One of the most common questions that is posed to our market research company on a regular basis is: "How many survey completes do we need?" The answer is never a clear cut and dry one and it depends on a number of factors that I'll discuss in this post.
The one myth when it comes to surveys is a 100% response rate. Oftentimes clients without any experience in market research might assume if we send 100 emails, we'll get 100 to respond right?
This is never the case unfortunately. Respondents are busy, do not participate in surveys, do not want to share feedback, and for a variety of other reasons just simply won't participate. We're still searching for the 100% response rate on a regular basis at our market research company. Believe you and me, that's our goal for every single project that comes through our door.
So now that this is settled, let's discuss some factors that impact exactly how many survey responses you need from your online survey, phone survey, mail survey, or intercept survey market research project.
How many survey completes do you need? It depends on the following factors.
How Large is Your Sample Pool?
Is the audience you are surveying 100 respondents or 100,000 respondents? This will impact the number of survey completes you should obtain. In cases where your sample pool is 1,000 or more respondents, as a standard we recommend a minimum of 100 survey completes. With a minimum of 100 surveys completes, your results will carry some statistical reliability and you can trust the data to be directional.
When we say directional, we mean although the results may not say turn left at exactly 38 degrees, it will say turn left. Just knowing what direction to head with marketing or strategy or which tactic to choose is enough guidance. Oftentimes this high-level outcome is what our clients are searching for with our market research company.
What Degree of Statistical Reliability Are You Looking For?
After you know the sample pool available to you, the next step is to determine the degree of statistical reliability you are looking for. Knowing you will not obtain a 100% response rate and the difficultly of obtaining a large number of completes from a small sample pool, the next step is to look at a degree of confidence you are aiming for.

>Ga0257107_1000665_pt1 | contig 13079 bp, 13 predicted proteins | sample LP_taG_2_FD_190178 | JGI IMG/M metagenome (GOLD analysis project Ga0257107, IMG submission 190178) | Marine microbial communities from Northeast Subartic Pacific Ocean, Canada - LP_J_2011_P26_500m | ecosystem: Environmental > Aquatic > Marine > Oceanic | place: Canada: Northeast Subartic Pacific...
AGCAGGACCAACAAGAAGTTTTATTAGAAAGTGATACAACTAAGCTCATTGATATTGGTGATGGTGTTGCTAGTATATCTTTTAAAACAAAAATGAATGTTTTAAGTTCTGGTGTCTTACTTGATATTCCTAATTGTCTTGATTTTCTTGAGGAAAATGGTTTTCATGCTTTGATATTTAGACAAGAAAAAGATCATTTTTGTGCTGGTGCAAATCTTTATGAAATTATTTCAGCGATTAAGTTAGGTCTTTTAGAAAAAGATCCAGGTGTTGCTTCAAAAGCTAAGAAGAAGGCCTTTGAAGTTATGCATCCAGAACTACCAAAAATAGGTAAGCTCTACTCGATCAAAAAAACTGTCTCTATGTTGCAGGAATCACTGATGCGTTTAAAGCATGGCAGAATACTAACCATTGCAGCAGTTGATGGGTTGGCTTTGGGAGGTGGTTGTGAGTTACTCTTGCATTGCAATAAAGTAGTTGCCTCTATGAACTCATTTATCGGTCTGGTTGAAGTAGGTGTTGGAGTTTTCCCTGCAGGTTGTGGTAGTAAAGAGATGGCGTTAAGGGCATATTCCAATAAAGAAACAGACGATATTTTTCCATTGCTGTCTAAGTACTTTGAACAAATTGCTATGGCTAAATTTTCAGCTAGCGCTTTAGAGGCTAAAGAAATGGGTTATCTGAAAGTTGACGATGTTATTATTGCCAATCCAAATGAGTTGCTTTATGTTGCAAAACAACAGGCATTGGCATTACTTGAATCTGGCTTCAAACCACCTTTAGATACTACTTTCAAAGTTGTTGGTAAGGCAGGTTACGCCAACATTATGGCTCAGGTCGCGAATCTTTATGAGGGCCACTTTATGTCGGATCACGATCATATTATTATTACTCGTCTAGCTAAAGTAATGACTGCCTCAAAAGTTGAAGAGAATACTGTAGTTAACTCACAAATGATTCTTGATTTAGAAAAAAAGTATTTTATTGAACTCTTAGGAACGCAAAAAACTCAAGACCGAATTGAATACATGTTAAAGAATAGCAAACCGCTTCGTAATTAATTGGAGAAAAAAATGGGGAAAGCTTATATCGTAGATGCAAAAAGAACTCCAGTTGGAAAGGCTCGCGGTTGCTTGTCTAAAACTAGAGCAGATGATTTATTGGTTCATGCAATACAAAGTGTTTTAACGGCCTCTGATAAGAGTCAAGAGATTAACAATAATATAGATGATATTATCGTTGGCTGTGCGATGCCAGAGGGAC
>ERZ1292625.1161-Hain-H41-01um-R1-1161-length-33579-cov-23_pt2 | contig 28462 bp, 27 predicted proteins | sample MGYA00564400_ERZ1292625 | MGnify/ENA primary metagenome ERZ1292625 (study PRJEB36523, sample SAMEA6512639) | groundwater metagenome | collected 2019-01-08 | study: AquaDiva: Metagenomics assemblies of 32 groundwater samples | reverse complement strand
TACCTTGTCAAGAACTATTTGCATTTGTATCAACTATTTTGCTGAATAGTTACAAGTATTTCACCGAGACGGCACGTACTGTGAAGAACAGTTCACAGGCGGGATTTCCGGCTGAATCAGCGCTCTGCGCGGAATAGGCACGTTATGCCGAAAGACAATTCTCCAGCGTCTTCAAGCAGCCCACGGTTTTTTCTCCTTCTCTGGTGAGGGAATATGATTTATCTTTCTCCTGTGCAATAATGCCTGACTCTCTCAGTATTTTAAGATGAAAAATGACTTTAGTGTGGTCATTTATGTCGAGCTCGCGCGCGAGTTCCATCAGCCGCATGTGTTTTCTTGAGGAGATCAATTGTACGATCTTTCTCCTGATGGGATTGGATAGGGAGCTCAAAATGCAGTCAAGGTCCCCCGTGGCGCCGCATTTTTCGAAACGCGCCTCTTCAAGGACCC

As a general guide, margin of error is the range of error for each percentage or data point in the research. If your margin of error is 5% at the 95% confidence interval (most common), this means if the survey were conducted again with another random sample, results would yield within +5% or -5% of each percentage.
So, if your customer satisfaction is 80%, the market research is 95% confident that it would range between 75% and 85% if the study were conducted again.
As a general guideline, here are the approximate margin of errors for several common levels of survey completions:
100 completed surveys: +/- ~10%
200 completed surveys: +/- ~ 7 to 8%
400 completed surveys: +/- ~4 to 5%
1,000 completed surveys: +/- 2 to 3%
The more data, the better. The more you have, the more reliable the data becomes. However, with more data typically comes increased costs. So choose a level you are most comfortable with from a statistical reliability and budgeting standpoint.
What Segments or Cross-Tabs Do You Want to Analyze?
The other layer of consideration you'll need to review is the number of cross-tabs you want to include. If you choose to conduct 100 surveys and want to break results down by age groups by gender, the reliability of each age group's and gender results is less valid. Reviewing 50 completed surveys of those under 45 against 50 completed surveys of those 45 and over increases the margin of error of each because the base is no longer 100 completed surveys. Now cut the under 45 age group by male and female and you can see where the sample size continually decreases.
Knowing how you want to slice and dice the data going into the market research will help you understand the levels of completes you need to obtain to make each sub-segment reliable. If you want to cut the data by 4 separate geographies you should look to obtain at least 50 to 100 completes or more for each segment.
Contact Our Market Research Company
Drive Research is a market research company in New York. Interested in conducting an online survey, phone survey, intercept survey, or mail survey with our market research company?
Contact our team at firstname.lastname@example.org or call us at 315-303-2040.